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  1. #1
    Captain Roger Mole's Avatar
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    'Permit' renewal in France

    So long as nothing is done or happens to cause changes to your aircraft's specification and 'dossier technique', as a result of changes to the French system in the last couple of years or so, its yellow 'Carte d'Indentification' lasts indefinitely and there's no need to renew it every two years as was the case when I came to France nearly six years ago.

    Instead, all that is necessary now is for you, the owner, to submit a form entitled 'Aptitude au Vol' (a declaration that the aircraft is airworthy) every two years and that's the end of the matter. It used to cost 60€ which was reduced to 20€ but is now free.

    The last time I did this for my X-Air, the procedure involved downloading a PDF from the DGAC's site, filling it in and sending it off but not any more. Due to my health issues in 2017, the 'Carte Jaune' as it is still referred to on my X-Air lapsed last Autumn and that on my Savannah will lapse in a week or so's time, so I thought that it was about time that I did something about getting them both ' jour' (up to date) and therefore went onto the internet yesterday to sort out what I needed.

    I was then greeted by a pleasant surprise because since I last did the procedure for the X-Air just over two years ago, the system has been made even more streamlined and user friendly. When you go onto the government web site, you are invited to log onto your personal ULM web space (MonEspaceULM) where several good things can be done automatically, including submitting your 'Aptitude au Vol' declaration.

    You have to identify yourself by providing your name, date of birth and the date on which your last 'regular' two-yearly' 'Carte Jaune' started, so I did this for the Savannah. And 'bingo' - when I did, both of my currently registered aircraft, the Savannah and the X-Air, came up against my name. As a result, within 10 minutes I had renewed both aircraft's 'Aptitude au Vol' and printed off each one's 'Accuse de Reception' (proof of receipt) that used to take over a week to arrive by post. And all for free.

    So after a few minutes' work at my PC, both the Savannah and X-Air are now legally flyable for another two years and it will now be up to me to ensure that they indeed are by thoroughly inspecting both and carrying out any necessary maintenance and repairs or having the work done for me by eg a professional if I don't feel personally qualified to do so.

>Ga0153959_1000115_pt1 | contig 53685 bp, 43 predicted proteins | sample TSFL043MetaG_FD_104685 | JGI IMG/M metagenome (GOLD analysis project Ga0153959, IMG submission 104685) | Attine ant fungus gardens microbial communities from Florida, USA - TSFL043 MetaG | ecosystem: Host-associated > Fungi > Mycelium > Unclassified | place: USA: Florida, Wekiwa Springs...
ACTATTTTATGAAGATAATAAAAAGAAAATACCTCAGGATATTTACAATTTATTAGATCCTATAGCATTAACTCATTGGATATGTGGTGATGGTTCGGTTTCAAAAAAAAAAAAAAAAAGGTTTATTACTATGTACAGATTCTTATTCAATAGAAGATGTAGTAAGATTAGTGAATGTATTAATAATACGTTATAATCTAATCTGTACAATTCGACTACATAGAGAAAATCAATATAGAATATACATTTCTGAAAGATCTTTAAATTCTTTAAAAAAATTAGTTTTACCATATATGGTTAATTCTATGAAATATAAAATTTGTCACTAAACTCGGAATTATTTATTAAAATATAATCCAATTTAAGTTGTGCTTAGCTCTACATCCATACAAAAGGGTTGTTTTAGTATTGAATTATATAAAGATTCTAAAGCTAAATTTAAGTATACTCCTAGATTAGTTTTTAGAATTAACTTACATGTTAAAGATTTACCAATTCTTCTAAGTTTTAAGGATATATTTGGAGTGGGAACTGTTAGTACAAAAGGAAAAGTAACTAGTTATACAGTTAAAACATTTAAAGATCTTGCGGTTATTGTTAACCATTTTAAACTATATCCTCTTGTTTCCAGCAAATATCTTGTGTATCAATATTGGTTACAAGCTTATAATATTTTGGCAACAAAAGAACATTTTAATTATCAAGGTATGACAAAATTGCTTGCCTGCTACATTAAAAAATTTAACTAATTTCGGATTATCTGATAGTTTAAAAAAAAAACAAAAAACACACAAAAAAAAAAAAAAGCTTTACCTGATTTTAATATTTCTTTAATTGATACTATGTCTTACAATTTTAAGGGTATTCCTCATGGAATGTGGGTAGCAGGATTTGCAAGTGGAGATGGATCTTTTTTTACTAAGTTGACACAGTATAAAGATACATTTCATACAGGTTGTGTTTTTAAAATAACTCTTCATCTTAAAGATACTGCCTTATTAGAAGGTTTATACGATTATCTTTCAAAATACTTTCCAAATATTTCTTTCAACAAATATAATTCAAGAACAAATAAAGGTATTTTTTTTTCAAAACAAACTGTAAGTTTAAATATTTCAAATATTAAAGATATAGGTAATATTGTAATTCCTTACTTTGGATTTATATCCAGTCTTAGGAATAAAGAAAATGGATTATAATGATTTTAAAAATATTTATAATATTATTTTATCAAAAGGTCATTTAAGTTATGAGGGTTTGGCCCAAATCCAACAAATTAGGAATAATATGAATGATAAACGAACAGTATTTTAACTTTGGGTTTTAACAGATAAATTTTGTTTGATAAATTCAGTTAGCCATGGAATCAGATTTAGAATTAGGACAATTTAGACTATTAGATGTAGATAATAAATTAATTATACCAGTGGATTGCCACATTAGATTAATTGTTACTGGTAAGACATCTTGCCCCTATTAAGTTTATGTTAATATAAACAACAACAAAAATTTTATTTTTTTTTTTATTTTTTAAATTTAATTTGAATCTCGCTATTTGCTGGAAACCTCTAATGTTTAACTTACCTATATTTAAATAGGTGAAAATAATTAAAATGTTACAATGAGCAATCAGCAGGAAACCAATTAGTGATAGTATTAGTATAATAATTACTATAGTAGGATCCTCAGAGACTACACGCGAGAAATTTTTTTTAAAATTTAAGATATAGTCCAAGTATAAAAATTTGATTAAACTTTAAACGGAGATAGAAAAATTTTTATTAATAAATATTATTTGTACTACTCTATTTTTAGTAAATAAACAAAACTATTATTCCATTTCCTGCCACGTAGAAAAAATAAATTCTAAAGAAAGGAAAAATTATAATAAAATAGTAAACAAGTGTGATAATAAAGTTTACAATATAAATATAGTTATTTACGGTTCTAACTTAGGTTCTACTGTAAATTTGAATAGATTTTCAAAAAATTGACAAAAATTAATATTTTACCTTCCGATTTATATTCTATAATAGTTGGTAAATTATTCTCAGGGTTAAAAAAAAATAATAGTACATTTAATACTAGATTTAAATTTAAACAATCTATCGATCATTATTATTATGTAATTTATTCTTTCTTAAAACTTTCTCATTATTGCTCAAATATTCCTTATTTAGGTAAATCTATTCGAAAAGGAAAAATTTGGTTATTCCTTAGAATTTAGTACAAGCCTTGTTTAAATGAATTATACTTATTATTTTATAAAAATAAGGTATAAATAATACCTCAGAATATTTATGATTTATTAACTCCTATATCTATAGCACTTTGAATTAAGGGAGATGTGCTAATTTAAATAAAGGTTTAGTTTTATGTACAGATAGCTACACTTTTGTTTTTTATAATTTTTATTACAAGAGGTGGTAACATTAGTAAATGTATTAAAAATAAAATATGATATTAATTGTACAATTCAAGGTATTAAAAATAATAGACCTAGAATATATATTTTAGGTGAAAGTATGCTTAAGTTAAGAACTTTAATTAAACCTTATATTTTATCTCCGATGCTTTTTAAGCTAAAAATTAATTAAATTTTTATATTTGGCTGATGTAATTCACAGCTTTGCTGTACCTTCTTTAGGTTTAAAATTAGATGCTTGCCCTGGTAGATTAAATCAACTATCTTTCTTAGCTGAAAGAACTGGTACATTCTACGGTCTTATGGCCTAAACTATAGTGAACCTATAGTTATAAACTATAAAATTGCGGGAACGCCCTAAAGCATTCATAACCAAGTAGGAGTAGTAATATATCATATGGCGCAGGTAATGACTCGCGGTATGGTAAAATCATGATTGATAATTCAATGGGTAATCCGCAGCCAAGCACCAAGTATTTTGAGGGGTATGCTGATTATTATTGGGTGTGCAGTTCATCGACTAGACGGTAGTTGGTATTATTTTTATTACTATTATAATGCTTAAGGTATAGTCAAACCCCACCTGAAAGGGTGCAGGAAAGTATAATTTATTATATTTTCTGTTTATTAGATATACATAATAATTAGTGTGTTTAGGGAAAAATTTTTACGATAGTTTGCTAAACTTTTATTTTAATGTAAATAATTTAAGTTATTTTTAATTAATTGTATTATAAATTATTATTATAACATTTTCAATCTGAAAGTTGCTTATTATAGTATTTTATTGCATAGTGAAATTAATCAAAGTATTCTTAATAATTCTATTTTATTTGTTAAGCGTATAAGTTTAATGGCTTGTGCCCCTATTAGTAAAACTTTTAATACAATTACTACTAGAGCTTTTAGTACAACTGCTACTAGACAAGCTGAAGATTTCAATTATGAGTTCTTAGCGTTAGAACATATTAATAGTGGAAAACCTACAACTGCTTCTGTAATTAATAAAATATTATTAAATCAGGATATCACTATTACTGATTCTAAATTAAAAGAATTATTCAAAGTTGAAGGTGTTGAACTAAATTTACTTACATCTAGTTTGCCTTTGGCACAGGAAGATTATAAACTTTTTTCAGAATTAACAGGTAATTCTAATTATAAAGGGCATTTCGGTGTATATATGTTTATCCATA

I am not trying to crow or be rude but I think that UK pilots need to know how things work elsewhere and compare them to the hoops and barriers that you have to jump through and over every year in order to exercise your right (not privilege, an outdated 1930s concept IMO) to fly. And in doing so bear in mind that aircraft are not dropping out of the sky in France due to airworthiness issues any more than they are in the UK despite the tortuous airworthiness regime that you are subjected to.

    And before all the moaning minnies come on and say that (a) they LIKE paying for inspections and permitting and (b) ignorant passengers need to be protected, firstly you can still pay for an independent inspection if you want to and (b) because aircraft are not falling out of the skies due to airworthiness issues, passengers are not dying as a result - records show that the passengers that die do so as a result of pilot error, not airworthiness issues.

    I'm all for 'You and you alone are responsible for the airworthiness and safe operation of your aircraft' and I can't see why for the life of me the same shouldn't apply in the UK. And I think that my fellow 16000 FFPLUM members would most likely also agree with me.

    Remind me again - how many active BMAA members are there? And don't let's get onto what this means in terms of market choice.

    BTW, I've also today put the paperwork in the post (can't do it on line) to register the French Weedhopper that I acquired damaged, have repaired and replaced the engine, full wiring and instruments of. Having done a similar repair in the UK and being aware of the huge problems and battles I had with the BMAA to get it through their 'system', in comparison the procedure here was a doddle. When it's all sorted I'll explain how that was handled as well.
    Last edited by Roger Mole; 12-03-18 at 17:10 PM.

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  3. #2
    Co-Pilot jetlag's Avatar
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    Just been online, registered with them and found all my info including radio licences, clickerty click and all is done, same again in two years then.
    F-JRIB
    Today is the tomorrow you worried about yesterday.

    Phil.


  4. #3
    Co-Pilot jetlag's Avatar
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    Roger LF8255 I've been told there is a French/English bash going on down there from 23rd June till the 28th June. Haven't yet managed to find any info other than word of mouth, have you? How's it going with getting yourself airworthy? when may you be visiting our neck of the glorious woods? If you're having weather likes us probably a little while longer